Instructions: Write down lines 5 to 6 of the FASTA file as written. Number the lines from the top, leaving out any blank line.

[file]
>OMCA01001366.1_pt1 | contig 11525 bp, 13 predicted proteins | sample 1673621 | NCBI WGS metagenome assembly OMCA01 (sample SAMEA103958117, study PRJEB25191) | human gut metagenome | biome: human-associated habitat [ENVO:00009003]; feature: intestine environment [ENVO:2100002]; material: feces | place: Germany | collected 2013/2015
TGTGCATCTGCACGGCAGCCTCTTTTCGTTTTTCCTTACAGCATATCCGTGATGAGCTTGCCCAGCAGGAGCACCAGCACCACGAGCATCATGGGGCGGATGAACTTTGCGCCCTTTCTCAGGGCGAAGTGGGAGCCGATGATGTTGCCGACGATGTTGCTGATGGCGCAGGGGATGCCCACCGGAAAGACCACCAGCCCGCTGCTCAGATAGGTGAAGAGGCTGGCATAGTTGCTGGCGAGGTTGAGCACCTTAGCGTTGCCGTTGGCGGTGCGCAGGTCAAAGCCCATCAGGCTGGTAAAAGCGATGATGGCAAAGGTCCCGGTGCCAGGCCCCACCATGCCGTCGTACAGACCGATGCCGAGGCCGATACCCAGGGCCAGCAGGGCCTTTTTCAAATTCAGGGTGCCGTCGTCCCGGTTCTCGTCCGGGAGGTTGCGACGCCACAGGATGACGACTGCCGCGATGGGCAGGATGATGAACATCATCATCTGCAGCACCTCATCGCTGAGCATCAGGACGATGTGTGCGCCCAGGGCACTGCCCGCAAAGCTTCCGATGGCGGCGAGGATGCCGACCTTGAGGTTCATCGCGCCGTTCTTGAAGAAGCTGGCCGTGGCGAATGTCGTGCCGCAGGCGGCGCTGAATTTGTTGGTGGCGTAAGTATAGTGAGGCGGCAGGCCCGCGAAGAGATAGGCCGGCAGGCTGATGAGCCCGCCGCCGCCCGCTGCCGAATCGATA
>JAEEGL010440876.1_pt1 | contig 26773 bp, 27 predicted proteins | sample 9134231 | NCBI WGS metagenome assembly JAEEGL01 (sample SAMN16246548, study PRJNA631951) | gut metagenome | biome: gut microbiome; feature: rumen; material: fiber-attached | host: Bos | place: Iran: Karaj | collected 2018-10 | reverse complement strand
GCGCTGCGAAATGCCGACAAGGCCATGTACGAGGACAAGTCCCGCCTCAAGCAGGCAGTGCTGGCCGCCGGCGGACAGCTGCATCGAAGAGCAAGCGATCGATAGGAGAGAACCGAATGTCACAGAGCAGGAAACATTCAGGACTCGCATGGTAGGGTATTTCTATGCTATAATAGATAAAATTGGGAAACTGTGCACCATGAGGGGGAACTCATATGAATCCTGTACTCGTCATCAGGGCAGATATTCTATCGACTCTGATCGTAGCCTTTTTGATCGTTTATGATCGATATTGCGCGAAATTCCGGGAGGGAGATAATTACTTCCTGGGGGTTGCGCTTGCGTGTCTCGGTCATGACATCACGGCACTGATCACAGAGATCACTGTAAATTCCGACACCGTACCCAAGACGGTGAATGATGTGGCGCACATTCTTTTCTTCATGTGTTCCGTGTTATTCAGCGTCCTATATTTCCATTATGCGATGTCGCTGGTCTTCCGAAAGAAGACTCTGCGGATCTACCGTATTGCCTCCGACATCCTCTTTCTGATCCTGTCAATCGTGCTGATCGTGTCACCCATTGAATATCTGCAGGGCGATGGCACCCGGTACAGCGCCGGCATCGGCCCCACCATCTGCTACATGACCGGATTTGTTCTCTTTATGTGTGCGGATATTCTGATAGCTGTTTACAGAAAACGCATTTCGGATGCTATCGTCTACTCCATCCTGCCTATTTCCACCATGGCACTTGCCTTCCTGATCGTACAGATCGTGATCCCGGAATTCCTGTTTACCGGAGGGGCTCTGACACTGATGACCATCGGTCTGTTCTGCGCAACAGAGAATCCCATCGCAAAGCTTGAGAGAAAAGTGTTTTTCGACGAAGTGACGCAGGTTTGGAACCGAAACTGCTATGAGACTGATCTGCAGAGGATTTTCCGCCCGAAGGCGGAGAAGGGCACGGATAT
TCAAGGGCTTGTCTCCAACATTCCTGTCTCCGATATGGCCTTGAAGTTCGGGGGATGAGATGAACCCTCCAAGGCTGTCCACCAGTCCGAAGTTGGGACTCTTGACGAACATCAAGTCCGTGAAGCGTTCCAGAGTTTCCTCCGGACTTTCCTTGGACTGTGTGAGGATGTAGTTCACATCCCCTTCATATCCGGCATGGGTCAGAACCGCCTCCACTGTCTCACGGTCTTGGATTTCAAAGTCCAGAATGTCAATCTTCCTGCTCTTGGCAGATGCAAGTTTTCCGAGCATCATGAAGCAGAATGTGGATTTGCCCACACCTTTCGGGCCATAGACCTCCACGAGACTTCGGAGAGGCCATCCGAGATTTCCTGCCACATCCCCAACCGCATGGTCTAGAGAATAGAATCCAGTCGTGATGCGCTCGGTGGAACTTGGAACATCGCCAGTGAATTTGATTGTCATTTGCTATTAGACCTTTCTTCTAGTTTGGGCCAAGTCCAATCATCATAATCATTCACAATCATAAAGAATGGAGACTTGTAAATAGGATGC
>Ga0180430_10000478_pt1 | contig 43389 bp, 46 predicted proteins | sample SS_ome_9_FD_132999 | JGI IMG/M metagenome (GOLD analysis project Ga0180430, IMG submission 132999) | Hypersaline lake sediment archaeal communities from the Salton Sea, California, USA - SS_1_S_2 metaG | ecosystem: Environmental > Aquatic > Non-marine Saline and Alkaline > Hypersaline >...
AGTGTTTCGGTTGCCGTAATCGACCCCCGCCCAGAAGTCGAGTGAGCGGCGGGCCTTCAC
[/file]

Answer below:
TCAAGGGCTTGTCTCCAACATTCCTGTCTCCGATATGGCCTTGAAGTTCGGGGGATGAGATGAACCCTCCAAGGCTGTCCACCAGTCCGAAGTTGGGACTCTTGACGAACATCAAGTCCGTGAAGCGTTCCAGAGTTTCCTCCGGACTTTCCTTGGACTGTGTGAGGATGTAGTTCACATCCCCTTCATATCCGGCATGGGTCAGAACCGCCTCCACTGTCTCACGGTCTTGGATTTCAAAGTCCAGAATGTCAATCTTCCTGCTCTTGGCAGATGCAAGTTTTCCGAGCATCATGAAGCAGAATGTGGATTTGCCCACACCTTTCGGGCCATAGACCTCCACGAGACTTCGGAGAGGCCATCCGAGATTTCCTGCCACATCCCCAACCGCATGGTCTAGAGAATAGAATCCAGTCGTGATGCGCTCGGTGGAACTTGGAACATCGCCAGTGAATTTGATTGTCATTTGCTATTAGACCTTTCTTCTAGTTTGGGCCAAGTCCAATCATCATAATCATTCACAATCATAAAGAATGGAGACTTGTAAATAGGATGC
>Ga0180430_10000478_pt1 | contig 43389 bp, 46 predicted proteins | sample SS_ome_9_FD_132999 | JGI IMG/M metagenome (GOLD analysis project Ga0180430, IMG submission 132999) | Hypersaline lake sediment archaeal communities from the Salton Sea, California, USA - SS_1_S_2 metaG | ecosystem: Environmental > Aquatic > Non-marine Saline and Alkaline > Hypersaline >...